My dad’s birthday was 11th November. He always teased me as a child that all the celebrations on Remembrance Day were for him. I believed him at first. Then as I grew older I realised I was having my leg pulled.
But after my mum was recently moved into long-term residential care and I cleared her house I found all the cards, letters, b&w negatives, and envelopes and boxes full of stuff my dad had hoarded over his lifetime, that she had ensured were retained safely after his death. In amongst them I found a treasure trove of wartime letters sent by him to his mum, which she had kept safe, and which in turn he had also, and that record in great detail his experiences during training and eventually serving in the Libyan desert.
My dad not only had nice handwriting, he was an eloquent writer too, and his letters chart the process of his transformation from being an ordinary young man, into a soldier.
A Christmas card to his mother describes the process they went through:
Finally dad is in the Libyan desert.
One letter he sent home, out of dozens, contained the following:
This time I have decided to write you a letter for a change, after all you are so good at writing long letter cards you put me shame with my feeble air-graphs. News in the sense of being something up to date is sadly lacking in my mail but this is no fault of mine. Plenty happens around here but for security reasons naturally I can’t write about them until months later and perhaps some of it not even then.
So to endeavour to make this sort of interesting I shall tell you a little of what I’ve been doing these last few weeks……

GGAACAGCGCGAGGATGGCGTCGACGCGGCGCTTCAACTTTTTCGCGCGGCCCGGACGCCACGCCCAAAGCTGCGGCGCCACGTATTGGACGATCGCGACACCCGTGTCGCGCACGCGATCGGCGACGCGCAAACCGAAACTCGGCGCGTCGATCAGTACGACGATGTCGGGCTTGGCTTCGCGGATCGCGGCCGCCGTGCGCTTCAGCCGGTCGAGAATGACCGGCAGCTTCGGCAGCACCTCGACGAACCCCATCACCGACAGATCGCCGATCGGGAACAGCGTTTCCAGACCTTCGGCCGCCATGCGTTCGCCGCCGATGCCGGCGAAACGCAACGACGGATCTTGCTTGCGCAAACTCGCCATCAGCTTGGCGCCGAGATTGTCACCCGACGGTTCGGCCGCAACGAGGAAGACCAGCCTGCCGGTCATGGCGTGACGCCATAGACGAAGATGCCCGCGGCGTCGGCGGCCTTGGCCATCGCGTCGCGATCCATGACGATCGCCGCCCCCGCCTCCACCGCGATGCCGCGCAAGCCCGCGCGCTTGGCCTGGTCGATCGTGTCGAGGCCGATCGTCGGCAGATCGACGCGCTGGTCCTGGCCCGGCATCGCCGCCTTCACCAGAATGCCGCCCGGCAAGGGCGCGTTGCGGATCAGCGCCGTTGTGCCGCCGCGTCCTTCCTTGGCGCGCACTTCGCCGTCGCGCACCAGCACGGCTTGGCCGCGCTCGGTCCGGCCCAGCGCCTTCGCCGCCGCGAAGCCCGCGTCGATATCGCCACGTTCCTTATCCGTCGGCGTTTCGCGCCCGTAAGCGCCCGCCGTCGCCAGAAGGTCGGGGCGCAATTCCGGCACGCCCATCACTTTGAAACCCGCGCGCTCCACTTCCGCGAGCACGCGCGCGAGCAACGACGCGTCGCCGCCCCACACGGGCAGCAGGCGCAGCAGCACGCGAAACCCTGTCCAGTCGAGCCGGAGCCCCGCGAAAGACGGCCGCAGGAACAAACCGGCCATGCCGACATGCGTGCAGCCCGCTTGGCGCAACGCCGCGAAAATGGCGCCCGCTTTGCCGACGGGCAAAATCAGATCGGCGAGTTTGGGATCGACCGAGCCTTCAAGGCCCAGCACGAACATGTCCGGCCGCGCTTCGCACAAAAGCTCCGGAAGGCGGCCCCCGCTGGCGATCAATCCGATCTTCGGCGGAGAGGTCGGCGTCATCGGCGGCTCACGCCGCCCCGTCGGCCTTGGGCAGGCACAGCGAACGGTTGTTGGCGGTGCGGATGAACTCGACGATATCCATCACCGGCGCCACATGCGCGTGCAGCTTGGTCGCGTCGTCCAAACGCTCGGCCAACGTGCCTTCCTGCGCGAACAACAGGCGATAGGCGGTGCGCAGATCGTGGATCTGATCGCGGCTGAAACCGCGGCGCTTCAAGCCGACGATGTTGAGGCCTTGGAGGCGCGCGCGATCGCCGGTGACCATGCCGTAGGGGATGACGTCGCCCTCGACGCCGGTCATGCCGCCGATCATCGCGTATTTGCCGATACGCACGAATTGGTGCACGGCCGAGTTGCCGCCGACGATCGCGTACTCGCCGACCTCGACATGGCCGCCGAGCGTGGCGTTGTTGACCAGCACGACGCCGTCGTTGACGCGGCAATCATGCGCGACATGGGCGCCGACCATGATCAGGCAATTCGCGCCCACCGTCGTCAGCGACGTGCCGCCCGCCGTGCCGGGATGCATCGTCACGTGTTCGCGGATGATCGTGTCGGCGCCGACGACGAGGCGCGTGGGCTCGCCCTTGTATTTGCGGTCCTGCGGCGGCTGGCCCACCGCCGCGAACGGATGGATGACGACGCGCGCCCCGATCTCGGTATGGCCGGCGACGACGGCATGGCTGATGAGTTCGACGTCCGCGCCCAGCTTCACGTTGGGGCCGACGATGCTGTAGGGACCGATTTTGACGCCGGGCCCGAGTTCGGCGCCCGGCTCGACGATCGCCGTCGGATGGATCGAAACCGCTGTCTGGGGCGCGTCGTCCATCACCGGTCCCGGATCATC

…Another job I had whilst at company was to drive a truck for water every second day. One day whilst at the well hauling up water I saw a Hurricane crash about a mile from me. Being nowhere near the main road I was the only one that saw him and I dashed up in my truck to see what I could do. The pilot had escaped, miraculously, and was staggering around but oh! in a terrible mess whilst cannon shells in the blazing aircraft exploded all around. I did what I could for him – it wasn’t much – and after twenty mins or so an ambulance came down. It’s a long story though, so until some day –
Otherwise mum dearest things go on just as usual. I’ve just had two bundles of bulletins today but no other mail. We are all well, but not a bit enthusiastic about Mr Churchill’s statements about another four or five years of war & that every man that can be spared to go to the Far East. Anyhow – we’ll wait and see.
Shall close now.
Tons of love.
Ps Still haven’t had leave yet!!! PPS I don’t even know the date, I’ve just guessed its about 3/July.
He never mentioned any of this subsequently, and when as a child I asked about the war he talked gaily of riding a motorbike through the desert with the wind in his hair, and a suntan. “It was good fun” I remember him saying to me one day, as he described charging across the pistes on his bike, but eventually falling off.
I have no idea what other exploits he was involved in, what he saw or did, although his letters may reveal more. But what I have come to realise is that although he teased me mercilessly about the 11th November celebrations and wearing a poppy being for him, he was right, the celebrations are for him.
They are for him and all the others who served with him in WW2 and for his own father who died prematurely at home, of gangrene contracted following injury in WW1. And it is for all those men and women who never returned home, and who still today in 2012 leave empty spaces where once they stood.
Lest we forget. They stood for us.